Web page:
Over the years, recognition technology companies (including Parascript) have attempted to create acronyms to delineate the differences between OCR, ICR, and the technology needed to effectively read many types and styles of handwriting, including cursive. In the end, we havent run into anybody who asks about natural handwriting recognition and the such. People just ask about ICR. The following is a short overview on the differences between OCR, ICR and unconstrained and cursive handwriting, which is what you get with ICR from Parascript.
Optical Character Recognition (OCR) examines scanned images of machine-printed text and translates the characters into ASCII text files. Though most advanced systems are able to recognize almost any type of font, they deal only with machine printed characters and reject all handwriting. Machine-printed letters are evenly spaced across, and up-and-down on a given page, allowing OCR systems to read the text one character at a time. Once all characters in a word are recognized, the word is compared against a vocabulary of potential answers for the final result. Any text that is less than perfect will cause even the most sophisticated OCR systems to return significant reductions in accuracy when processing degraded images. For example, when characters break apart due to poor image quality, or if multiple characters merge due to blurred or dark backgrounds between them, recognition accuracy may be reduced by as much as 20 percent.
Intelligent Character Recognition (ICR) tends to be generically used with reference to all types of handwriting recognition, however from a technical perspective; ICR is the ability to recognize constrained hand-printed characters.
Not surprisingly, interpreting the patterns of human writing is far more complicated than converting simple machine print, because no two people ever write identical characters. Factors such as mood, environment, or stress all conspire to create variations in character writing, causing individuals to form characters differently each time they write. As with OCR, ICR engines execute recognition character-by-character and start by segmenting words into their component characters. Because ICR technology recognizes separate words or word combinations, such as form fields, letters cannot be written sloppily or stuck together.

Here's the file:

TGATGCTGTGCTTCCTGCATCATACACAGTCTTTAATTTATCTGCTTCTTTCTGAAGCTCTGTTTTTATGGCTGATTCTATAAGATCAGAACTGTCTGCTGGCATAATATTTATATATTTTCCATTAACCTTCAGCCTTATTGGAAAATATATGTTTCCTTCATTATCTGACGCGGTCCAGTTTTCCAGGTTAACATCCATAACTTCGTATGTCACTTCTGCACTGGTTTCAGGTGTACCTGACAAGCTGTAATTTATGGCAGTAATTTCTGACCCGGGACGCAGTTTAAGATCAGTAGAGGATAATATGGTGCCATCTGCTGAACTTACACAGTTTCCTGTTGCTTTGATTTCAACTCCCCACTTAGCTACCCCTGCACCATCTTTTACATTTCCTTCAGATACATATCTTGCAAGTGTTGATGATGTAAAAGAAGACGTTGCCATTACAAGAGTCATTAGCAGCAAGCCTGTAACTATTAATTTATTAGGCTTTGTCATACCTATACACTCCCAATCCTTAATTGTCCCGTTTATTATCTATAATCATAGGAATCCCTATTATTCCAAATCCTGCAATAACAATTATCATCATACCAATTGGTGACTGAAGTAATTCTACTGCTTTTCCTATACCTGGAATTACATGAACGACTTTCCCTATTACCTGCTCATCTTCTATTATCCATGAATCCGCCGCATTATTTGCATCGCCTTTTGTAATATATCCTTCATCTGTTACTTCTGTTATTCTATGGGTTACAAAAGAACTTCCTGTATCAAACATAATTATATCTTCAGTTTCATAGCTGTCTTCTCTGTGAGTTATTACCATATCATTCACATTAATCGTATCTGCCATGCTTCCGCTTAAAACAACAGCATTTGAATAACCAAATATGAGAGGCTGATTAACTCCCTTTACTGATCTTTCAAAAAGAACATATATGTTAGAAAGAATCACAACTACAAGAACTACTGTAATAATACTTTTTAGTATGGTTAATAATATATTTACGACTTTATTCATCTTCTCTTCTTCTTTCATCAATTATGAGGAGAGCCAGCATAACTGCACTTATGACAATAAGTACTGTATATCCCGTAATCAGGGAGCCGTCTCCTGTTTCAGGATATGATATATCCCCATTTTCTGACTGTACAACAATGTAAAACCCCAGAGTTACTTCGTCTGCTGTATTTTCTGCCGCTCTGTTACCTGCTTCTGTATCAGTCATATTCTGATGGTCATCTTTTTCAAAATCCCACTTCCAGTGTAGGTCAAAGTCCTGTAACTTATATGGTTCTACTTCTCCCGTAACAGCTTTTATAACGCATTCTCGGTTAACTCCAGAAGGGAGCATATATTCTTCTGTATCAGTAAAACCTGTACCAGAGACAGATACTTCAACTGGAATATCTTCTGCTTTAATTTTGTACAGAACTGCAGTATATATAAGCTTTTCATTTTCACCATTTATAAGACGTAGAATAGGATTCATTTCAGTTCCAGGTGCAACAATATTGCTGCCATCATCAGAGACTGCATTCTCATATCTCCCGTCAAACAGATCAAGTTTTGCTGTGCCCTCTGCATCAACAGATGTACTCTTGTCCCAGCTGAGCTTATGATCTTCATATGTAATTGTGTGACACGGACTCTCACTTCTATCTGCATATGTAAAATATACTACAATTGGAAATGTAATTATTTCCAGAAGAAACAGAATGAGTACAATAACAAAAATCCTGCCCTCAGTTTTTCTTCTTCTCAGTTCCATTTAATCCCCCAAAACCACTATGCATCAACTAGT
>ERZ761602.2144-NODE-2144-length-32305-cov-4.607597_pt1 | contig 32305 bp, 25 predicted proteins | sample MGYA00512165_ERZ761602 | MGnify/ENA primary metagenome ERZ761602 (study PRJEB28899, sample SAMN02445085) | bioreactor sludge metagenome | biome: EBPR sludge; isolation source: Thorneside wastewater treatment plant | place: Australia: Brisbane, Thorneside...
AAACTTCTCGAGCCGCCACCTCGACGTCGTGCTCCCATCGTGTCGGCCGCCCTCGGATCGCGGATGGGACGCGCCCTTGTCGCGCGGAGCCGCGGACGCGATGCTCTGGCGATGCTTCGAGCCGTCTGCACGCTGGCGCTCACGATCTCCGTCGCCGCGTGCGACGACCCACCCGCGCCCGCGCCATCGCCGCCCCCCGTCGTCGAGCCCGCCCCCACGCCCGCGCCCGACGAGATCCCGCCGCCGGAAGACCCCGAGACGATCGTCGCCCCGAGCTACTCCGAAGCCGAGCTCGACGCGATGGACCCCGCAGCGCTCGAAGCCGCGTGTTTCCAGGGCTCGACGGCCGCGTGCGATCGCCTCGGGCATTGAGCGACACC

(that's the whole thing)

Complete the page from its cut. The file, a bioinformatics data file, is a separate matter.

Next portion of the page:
While ICR is more robust than OCR in handling human writing, dictionaries are employed after the recognition process, not during it. Therefore, if a correct guess was not generated during the character segmentation and recognition process, validation with vocabulary lists does not improve the result and significantly reduces accuracy.
Parascript ICR: unconstrained handprint and cursive recognition
Both OCR and ICR deliver high accuracy when analyzing constrained text but are ineffective when dealing with unconstrained or cursive writing, where letters are linked together, and may be poorly written or even illegible. Parascript ICR technology recognizes that the features of handwriting have a dynamic pattern. Handwriting, when reduced to its most basic element, is essentially motions made by a writing instrument. Certain symbols embody the essence of all handwriting styles, such as the strokes that describe the trajectories. Parascript calls these strokes XR elements and they are found in all letters. Combined, XR elements form virtually all letter shapes.
Parascript ICR technology focuses on the anatomy of a written word. Much like how humans use context to read words that have been partially scrambled (yuo cna lkiley raed tihs wthiuot a pborlem), The Parascript ICR engine achieves similar recognition through a context-driven approach. By referencing results databases during the recognition process, Parascript ICR builds highly accurate answers which, in turn, lead to substantially higher recognition rates than engines which only validate answers at the end of the process.
This process is also helpful in achieving recognition of machine print that is too poor for an OCR engine to recognize.
We hope this simplifies the differences between the types of OCR and ICR. What questions do you have? How have you heard the terms OCR and ICR referenced?